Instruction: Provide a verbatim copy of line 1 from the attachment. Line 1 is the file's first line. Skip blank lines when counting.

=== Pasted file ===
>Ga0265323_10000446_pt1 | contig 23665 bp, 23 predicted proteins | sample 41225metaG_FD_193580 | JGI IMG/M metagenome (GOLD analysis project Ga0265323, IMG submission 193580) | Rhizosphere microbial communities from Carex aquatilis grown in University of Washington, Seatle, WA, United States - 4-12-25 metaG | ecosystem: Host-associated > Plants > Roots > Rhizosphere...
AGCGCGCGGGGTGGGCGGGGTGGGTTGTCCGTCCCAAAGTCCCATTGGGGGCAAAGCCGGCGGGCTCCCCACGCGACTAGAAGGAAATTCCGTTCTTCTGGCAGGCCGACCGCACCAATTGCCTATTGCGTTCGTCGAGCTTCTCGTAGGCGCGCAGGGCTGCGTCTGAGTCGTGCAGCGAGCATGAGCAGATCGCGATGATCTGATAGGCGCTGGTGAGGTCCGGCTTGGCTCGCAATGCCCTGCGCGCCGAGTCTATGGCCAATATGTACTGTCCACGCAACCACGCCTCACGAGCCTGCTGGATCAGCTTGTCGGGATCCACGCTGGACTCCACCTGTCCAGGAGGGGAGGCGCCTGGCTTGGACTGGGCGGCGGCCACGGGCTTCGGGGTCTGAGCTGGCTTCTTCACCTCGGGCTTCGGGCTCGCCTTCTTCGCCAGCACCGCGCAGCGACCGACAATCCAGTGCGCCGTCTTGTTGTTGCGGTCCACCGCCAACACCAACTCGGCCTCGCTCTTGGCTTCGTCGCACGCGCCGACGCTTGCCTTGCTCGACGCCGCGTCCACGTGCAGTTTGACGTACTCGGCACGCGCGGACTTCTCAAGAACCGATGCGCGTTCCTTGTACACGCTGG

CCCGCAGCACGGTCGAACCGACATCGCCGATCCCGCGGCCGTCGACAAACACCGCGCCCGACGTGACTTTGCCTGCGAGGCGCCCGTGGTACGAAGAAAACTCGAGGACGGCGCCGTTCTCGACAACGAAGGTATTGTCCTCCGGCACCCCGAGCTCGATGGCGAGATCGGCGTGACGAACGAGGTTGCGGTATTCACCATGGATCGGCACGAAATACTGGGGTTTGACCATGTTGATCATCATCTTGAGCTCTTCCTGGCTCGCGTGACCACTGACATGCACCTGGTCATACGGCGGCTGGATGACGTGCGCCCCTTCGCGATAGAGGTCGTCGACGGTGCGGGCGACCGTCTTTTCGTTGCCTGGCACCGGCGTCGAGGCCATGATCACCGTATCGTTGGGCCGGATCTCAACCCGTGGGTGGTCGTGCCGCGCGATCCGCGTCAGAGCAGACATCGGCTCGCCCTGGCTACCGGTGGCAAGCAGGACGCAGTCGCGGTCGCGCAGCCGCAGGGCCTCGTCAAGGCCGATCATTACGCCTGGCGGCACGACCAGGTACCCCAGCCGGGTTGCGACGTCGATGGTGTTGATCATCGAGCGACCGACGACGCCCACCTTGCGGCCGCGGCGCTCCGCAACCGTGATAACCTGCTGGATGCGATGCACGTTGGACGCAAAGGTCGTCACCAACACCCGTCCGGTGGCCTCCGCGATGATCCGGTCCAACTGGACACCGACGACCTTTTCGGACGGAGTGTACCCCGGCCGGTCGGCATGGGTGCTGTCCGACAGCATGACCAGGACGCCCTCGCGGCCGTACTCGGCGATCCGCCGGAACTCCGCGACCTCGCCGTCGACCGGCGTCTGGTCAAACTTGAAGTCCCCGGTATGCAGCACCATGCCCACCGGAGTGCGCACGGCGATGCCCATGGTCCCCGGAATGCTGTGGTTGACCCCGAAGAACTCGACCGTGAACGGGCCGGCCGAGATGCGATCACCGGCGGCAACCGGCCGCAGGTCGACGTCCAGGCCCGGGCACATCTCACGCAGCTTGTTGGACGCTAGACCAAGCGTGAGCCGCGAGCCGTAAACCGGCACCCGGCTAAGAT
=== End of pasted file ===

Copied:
>Ga0265323_10000446_pt1 | contig 23665 bp, 23 predicted proteins | sample 41225metaG_FD_193580 | JGI IMG/M metagenome (GOLD analysis project Ga0265323, IMG submission 193580) | Rhizosphere microbial communities from Carex aquatilis grown in University of Washington, Seatle, WA, United States - 4-12-25 metaG | ecosystem: Host-associated > Plants > Roots > Rhizosphere...